Article in press: February 27, 2022
Published online: April 7, 2022

Post-colonoscopy colorectal cancer (CRC) rates for patients with inflammatory bowel disease (IBD) are unacceptably high. During colonoscopy, an intravenous fluorescent anti-c-MET probe may improve endoscopic detection of lesions. However, c-MET expression in IBD lesions is poorly defined, limiting translational studies.


To comprehensively define c-MET expression in sporadic and IBD-associated colorectal carcinogenesis.


c-MET expression was immunohistochemically assessed in 319 formalin-fixed paraffin-embedded tissue specimens, colonoscopically or surgically retrieved between 1994-2017. Tissue included: 30 normal colorectal biopsies, 30 hyperplastic polyps (HP), 31 sessile serrated lesions (SSL), 55 tubular/tubulovillous adenomas with low (TA-LGD, n = 32) or high grade dysplasia (TA-HGD, n = 23), 26 sporadic (s)-CRCs, 16 quiescent IBD biopsies, 11 active/inflamed IBD biopsies, 18 IBD-associated dysplastic lesions (IBD-dys), and 102 IBD-CRCs. Expression was scored by two independent observers as: 0 = absent, 1 = weak, 2 = moderate or 3 = strong. Mann-Whitney U and Kruskal-Wallis tests were used to assess significance.


Positive epithelial cytoplasmic and membranous c-MET expression was observed in all tissues, indicating there is ubiquitous expression in the colorectum. c-MET expression was weak in normal colonic epithelium compared with each of the sporadic colonic lesions, including TA-LGD (P < 0.001), TA-HGD (P = 0.004), HP (P < 0.001), SSL (P < 0.001), and s-CRC (P < 0.001). Specifically, in sporadic (non-IBD) lesions, expression was stronger in TA-LGD compared with normal mucosa (P < 0.001), and stronger in s-CRC compared with TA-HGD (P = 0.004). However, there was no significant difference between TA-LGD and TA-HGD (P = 0.852). Further, there was no difference in c-MET expression between HP and SSL (P = 0.065). In IBD, expression was weaker in quiescent colonic mucosa compared with inflamed colonic mucosa (P < 0.001). There was no difference between inflamed colonic mucosa and IBD-dys (P = 0.512) or IBD-CRC (P = 0.296). However, expression was stronger in IBD-dys (P < 0.001) and IBD-CRC (P < 0.001) compared with quiescent IBD colonic mucosa.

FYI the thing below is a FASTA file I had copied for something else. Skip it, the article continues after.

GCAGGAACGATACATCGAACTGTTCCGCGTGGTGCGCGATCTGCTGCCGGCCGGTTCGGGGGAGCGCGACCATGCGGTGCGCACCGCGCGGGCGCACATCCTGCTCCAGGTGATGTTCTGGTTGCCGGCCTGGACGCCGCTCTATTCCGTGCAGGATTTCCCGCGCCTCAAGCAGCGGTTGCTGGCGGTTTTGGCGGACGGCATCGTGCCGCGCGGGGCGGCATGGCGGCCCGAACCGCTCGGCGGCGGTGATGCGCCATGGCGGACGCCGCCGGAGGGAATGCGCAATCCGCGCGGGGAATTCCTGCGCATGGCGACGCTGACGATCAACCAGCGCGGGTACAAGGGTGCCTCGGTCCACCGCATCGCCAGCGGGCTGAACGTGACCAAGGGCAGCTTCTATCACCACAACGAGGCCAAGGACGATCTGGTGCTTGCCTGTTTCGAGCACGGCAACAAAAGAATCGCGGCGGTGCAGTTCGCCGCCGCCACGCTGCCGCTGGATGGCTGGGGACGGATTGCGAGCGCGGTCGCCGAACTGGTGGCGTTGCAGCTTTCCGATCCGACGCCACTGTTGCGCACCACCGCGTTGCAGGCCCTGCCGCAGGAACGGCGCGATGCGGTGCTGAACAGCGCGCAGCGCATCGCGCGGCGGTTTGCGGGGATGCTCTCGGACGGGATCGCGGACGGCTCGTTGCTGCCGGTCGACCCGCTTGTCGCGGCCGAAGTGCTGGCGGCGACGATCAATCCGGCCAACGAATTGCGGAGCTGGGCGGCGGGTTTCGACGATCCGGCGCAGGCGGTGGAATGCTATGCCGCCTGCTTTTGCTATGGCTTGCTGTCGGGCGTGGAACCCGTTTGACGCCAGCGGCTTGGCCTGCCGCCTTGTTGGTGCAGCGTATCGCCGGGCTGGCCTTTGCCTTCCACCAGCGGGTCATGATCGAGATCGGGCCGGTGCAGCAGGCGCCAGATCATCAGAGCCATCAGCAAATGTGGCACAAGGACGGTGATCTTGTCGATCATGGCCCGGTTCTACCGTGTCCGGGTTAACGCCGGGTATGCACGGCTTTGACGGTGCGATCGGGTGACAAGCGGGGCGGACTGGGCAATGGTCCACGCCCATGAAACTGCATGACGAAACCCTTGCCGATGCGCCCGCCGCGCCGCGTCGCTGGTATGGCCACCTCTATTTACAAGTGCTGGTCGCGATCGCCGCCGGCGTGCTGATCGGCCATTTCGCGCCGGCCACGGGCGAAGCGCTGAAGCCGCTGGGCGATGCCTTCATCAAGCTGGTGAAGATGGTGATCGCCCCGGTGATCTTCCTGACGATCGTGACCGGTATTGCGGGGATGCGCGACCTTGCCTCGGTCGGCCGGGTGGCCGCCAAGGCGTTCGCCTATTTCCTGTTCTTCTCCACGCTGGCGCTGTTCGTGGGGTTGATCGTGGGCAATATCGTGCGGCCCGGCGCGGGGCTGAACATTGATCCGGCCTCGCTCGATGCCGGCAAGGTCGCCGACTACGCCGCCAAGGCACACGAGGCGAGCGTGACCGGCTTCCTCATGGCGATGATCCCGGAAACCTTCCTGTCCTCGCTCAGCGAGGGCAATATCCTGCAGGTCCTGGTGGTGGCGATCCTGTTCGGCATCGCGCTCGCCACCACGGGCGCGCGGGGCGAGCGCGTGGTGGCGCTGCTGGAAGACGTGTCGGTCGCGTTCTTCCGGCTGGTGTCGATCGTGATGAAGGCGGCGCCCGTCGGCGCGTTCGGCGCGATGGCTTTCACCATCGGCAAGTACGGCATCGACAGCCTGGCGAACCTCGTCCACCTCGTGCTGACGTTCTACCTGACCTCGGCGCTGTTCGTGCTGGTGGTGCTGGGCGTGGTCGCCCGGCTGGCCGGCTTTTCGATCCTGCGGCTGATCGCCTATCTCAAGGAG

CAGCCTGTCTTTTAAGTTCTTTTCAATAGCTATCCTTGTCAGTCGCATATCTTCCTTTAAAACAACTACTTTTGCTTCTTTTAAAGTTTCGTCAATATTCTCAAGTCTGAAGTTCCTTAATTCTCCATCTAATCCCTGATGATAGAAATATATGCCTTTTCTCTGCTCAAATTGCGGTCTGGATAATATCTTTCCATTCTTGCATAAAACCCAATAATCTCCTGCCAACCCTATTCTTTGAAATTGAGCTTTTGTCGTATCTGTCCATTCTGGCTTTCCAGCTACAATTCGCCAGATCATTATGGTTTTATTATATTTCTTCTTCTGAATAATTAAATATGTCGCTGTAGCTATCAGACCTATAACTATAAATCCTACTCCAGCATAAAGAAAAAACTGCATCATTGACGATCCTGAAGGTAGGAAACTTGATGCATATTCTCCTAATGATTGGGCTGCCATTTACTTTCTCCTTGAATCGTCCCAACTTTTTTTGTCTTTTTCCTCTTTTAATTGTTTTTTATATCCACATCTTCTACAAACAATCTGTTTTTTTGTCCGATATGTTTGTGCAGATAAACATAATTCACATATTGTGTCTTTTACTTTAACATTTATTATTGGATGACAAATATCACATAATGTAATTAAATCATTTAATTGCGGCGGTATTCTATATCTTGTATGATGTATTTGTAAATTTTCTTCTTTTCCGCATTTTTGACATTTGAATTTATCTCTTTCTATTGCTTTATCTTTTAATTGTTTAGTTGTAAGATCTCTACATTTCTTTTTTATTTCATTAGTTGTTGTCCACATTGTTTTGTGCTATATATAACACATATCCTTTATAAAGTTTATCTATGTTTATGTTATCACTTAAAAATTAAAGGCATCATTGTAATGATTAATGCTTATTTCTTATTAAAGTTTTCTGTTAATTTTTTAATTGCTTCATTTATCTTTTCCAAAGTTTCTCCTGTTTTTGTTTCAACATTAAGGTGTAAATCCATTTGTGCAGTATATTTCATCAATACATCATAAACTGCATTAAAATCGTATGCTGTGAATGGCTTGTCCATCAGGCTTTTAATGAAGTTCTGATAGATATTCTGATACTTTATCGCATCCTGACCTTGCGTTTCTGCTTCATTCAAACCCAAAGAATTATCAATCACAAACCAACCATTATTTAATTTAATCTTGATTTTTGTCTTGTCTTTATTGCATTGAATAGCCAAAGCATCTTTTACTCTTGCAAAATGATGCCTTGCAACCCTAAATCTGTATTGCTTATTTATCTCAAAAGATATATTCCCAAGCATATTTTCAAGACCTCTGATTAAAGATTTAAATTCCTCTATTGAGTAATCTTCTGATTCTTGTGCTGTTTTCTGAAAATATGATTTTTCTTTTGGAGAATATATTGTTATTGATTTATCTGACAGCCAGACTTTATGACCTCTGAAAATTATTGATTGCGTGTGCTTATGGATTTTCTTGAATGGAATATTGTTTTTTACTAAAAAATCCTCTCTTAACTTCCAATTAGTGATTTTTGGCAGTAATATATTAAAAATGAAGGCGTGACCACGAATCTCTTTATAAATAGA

The characterisation of c-MET expression suggest that an intravenous probe may improve the endoscopic detection of lesions in both non-IBD patients and IBD patients with quiescent disease.

Keywords: Inflammatory bowel diseases, Colorectal cancer, Surveillance, Detection, c-MET, Immunohistochemistry

Core Tip: During colonoscopy, an intravenous fluorescent anti-c-MET probe may improve endoscopic detection of dysplasia and cancer. However, c-MET expression in inflammatory bowel disease (IBD) lesions is poorly defined, limiting translational studies. We demonstrate that stronger immunohistochemical c-MET expression is associated with dysplasia and cancer in both sporadic and IBD-associated lesions. Therefore, c-MET expression could be exploited clinically to enhance endoscopic detection of pre-malignant lesions and cancer, particularly in IBD where post-colonoscopy colorectal cancer rates are unacceptably high.